3 September 1999


STAFF costs do not stop at salaries. "When consulting, we often see farms performing badly as a direct consequence of staff who are inadequately trained, inadequately motivated or simply out of their depth," says Strutt & Parkers Will Gemmill.

"Labour is a critical component. If a farm is to perform well you must have well motivated people who are right for the job."

But finding competent staff is becoming increasingly difficult, says Mr Gemmill who highlights a shortage of experienced and qualified tractor drivers. "Graduates leaving college today are aspiring farm managers. They start out as tractor drivers and when they cant find a management position, they move out of the industry.

Highly qualified

"With current machinery complexity we need more highly qualified people. The days of farm workers starting straight out of school with no training and no qualifications are well over."

Farmers considering recruitment should establish a clear job specification, advertise sensibly and carry out formal, structured interviews, he advises.

"If you are going to recruit yourself, do it properly. Be clear in your own mind what you are after and set out a coherent job description.

"Advertise in an appropriate journal. For a senior position, pay a little more and put it in the appointments section. Let people know you are out to find someone."

Carry out two formal, structured interviews, he suggests. Use the first to determine technical competence and the second to assess personality and whether the applicant will fit into the existing team.

"Get the best out of the interview by putting the candidate at ease, give them five minutes to talk about themselves and ask questions. Make them aware of what you want from them, but do not over- or under-sell the position.

"Be confident that the successful candidate can work within existing staff limitations including your own. In some cases it may be easier for a third party to identify whether a candidate will work well with the owner and stand up to him if need be."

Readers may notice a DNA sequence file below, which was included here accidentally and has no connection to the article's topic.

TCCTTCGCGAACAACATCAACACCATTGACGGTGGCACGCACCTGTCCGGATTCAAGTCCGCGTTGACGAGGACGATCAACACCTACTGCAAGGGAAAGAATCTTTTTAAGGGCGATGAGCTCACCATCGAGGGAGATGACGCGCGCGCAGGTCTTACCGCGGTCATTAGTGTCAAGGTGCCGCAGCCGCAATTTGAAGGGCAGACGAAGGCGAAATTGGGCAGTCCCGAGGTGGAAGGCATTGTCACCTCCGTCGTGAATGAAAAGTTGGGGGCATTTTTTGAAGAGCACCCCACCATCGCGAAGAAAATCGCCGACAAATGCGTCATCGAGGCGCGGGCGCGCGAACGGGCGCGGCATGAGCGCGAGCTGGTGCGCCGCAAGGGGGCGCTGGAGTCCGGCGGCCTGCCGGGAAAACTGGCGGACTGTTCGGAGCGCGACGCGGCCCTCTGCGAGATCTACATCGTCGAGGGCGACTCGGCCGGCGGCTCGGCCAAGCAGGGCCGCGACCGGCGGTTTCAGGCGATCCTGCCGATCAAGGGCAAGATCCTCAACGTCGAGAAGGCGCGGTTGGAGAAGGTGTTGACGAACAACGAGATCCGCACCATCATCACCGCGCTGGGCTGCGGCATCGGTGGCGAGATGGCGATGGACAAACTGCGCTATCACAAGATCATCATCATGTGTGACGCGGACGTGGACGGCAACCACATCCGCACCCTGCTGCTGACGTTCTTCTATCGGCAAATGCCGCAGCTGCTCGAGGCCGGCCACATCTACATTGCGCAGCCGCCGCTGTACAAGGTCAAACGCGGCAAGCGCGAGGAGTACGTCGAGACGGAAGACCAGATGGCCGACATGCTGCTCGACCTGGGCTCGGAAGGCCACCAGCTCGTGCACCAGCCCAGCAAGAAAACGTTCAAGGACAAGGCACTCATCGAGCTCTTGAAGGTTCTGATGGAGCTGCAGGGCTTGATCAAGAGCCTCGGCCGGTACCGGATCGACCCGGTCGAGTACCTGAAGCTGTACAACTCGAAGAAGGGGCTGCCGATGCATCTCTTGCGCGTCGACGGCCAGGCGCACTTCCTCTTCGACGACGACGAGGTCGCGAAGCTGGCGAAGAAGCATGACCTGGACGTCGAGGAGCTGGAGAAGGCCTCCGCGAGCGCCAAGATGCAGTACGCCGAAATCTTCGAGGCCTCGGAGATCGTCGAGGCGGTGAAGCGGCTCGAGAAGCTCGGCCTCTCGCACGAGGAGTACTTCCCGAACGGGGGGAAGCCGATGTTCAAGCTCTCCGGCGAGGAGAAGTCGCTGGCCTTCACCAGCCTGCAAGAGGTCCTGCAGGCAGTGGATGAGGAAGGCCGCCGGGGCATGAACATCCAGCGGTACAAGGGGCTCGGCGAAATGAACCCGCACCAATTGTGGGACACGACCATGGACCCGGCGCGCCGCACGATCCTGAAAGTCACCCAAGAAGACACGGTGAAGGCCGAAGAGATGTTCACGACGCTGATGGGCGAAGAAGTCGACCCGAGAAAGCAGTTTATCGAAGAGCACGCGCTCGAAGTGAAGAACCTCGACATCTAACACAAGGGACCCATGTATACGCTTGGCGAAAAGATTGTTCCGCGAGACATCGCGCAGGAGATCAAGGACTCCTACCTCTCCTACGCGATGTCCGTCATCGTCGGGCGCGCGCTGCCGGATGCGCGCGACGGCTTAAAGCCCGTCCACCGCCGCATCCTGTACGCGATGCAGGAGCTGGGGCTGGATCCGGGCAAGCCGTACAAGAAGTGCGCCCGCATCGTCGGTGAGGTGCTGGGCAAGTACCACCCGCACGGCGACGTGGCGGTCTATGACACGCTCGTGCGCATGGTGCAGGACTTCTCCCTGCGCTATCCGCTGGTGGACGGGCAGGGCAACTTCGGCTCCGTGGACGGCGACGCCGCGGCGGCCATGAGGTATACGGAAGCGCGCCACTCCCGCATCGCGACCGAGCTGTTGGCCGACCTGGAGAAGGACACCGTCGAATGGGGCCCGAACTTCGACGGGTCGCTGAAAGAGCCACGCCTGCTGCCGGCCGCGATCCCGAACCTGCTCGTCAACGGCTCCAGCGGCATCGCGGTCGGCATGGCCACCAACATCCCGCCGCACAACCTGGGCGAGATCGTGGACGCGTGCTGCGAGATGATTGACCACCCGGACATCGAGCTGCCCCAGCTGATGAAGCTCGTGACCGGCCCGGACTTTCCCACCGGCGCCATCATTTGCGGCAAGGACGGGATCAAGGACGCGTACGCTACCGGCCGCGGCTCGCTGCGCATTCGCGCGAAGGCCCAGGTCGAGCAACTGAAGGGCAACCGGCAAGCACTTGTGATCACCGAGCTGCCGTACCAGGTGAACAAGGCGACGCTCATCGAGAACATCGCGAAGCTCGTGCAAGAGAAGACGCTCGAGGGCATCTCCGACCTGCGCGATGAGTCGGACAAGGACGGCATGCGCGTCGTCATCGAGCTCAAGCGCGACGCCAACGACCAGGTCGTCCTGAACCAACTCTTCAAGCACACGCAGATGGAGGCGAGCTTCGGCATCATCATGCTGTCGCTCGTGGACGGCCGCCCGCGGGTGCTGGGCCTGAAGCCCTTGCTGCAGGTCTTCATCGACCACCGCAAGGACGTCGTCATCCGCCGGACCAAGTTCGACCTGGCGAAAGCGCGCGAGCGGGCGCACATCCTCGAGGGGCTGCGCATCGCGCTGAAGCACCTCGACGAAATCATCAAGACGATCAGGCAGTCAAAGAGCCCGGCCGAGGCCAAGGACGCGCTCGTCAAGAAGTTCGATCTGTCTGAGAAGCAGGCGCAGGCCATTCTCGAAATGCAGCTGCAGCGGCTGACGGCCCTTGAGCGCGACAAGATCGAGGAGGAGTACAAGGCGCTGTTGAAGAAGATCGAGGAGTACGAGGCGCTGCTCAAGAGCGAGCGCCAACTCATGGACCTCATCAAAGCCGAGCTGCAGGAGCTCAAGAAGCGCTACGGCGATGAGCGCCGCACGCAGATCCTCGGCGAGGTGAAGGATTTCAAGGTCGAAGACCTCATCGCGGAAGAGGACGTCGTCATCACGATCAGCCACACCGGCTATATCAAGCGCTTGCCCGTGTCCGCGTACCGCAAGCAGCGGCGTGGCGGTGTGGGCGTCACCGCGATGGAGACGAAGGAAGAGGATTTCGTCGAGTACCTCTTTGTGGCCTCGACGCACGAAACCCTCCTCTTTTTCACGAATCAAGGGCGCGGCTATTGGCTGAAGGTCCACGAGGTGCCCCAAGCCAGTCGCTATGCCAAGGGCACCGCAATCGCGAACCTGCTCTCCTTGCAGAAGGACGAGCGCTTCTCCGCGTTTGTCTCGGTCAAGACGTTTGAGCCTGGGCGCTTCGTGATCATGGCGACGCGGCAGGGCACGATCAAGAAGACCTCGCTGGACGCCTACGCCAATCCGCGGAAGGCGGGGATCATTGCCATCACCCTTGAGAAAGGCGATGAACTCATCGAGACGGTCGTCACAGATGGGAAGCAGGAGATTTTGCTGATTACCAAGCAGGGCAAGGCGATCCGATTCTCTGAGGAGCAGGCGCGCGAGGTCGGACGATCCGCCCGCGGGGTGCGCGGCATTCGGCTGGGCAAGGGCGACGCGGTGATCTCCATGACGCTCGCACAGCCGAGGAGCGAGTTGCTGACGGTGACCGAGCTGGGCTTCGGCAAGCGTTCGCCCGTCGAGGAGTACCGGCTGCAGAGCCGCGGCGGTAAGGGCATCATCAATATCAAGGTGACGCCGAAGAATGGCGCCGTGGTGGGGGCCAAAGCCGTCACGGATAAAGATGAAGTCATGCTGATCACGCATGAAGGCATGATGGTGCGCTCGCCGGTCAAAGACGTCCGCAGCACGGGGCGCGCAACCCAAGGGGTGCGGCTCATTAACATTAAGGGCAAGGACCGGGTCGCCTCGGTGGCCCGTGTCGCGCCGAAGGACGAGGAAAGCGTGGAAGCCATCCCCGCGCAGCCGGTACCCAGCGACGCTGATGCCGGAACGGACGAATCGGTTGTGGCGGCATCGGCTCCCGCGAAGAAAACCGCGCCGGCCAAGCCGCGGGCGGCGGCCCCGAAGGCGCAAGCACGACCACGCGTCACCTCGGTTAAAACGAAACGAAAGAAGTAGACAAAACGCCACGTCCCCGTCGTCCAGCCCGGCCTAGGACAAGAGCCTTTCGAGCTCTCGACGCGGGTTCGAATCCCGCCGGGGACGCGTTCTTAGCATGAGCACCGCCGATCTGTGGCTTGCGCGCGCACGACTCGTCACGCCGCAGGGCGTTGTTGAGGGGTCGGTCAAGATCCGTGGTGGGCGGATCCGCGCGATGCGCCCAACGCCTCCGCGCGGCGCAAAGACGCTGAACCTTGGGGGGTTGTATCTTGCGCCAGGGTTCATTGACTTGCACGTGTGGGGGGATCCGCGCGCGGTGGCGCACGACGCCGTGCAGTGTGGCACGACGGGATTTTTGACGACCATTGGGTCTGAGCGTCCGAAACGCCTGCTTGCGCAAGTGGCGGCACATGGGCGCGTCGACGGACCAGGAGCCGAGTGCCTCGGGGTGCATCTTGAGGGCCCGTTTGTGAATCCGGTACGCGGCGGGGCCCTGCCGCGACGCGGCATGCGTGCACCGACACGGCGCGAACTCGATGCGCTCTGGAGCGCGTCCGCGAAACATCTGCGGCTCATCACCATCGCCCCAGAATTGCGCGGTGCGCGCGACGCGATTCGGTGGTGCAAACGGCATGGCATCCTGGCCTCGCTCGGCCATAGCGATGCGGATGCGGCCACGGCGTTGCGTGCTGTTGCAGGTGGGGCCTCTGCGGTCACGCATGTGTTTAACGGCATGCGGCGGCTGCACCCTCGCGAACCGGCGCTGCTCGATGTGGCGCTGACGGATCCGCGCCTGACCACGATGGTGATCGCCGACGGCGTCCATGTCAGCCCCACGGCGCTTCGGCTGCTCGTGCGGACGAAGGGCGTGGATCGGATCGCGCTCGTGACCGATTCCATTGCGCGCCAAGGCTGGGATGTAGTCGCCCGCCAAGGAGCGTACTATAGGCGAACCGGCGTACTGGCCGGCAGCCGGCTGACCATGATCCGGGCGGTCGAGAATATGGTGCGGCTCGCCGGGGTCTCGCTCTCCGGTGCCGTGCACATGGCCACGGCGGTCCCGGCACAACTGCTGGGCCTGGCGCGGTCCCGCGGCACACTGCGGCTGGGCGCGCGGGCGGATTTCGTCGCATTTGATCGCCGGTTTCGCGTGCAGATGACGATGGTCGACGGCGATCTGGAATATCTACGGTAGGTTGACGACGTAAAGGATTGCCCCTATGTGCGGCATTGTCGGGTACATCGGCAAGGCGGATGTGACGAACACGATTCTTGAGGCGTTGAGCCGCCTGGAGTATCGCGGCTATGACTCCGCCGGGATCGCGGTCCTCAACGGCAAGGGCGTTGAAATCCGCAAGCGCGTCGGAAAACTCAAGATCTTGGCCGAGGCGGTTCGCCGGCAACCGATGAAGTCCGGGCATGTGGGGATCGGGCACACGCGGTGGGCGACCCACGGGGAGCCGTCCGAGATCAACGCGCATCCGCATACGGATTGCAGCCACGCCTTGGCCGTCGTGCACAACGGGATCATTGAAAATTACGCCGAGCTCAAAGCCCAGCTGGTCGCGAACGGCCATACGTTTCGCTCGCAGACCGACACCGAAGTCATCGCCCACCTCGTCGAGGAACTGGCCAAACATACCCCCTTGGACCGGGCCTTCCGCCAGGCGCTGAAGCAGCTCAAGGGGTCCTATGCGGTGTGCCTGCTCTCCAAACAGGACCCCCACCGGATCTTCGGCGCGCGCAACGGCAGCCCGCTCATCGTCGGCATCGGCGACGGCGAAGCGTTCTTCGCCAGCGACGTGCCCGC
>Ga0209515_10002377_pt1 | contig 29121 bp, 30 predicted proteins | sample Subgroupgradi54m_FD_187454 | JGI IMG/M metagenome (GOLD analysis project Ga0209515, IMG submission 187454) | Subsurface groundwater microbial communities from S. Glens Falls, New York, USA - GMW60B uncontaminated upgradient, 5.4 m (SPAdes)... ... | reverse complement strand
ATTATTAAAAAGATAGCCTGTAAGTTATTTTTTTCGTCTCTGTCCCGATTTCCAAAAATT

Above all, do not employ someone unless you are completely comfortable, Mr Gemmill stresses. "If you are unsuccessful with advertising, do not simply employ the best person on the day. Use a recruitment or head-hunting service to source the ideal person. It may cost you money in the short term, but it could save a lot of headaches in the future."

Follow up references

Once a successful candidate is found, follow up references but be aware these may not always be a true reflection of the candidates ability, he suggests. Confirm qualifications, if necessary, and take advantage of a six-month probationary period, he adds.

"Set out clear employment terms that protect both employer and employee, so reducing the risk of future grievances, and keep remuneration as simple and fair as possible.

"Agricultural consultants, NFU and CLA all have details of employment law."

Perpetuate a good working relationship by continuing to invest time and money in staff. Make provision for training in the annual budget so staff can advance their careers, and maintain a good working communication by making them feel part of the team and part of the farm. "Make them aware of what you have planned and how they fit into those plans," he concludes. &#42

Just the right person for the job

Strutt & Parkers new staff recruitment service aims to help farmers find just the right person for the job, be it senior tractor driver, herdsperson or farm manager.

Complemented by a national database of over 200 qualified staff, the service determines job scope, then sources and carries out initial screening.

"We aim to recommend up to four suitable candidates for final selection by the client," say Mr Gemmill. Charges are related to time invested and salary, but structured according to success. Head hunting is done where necessary, and to date the service has a 100% success rate, he says.

"Getting the right person first time can mean longer term employment, harder working staff and generally, an all round better ethos."

Employing a recruitment service may cost more in the short term, but because it is people that make money, longer term gain should result, he concludes.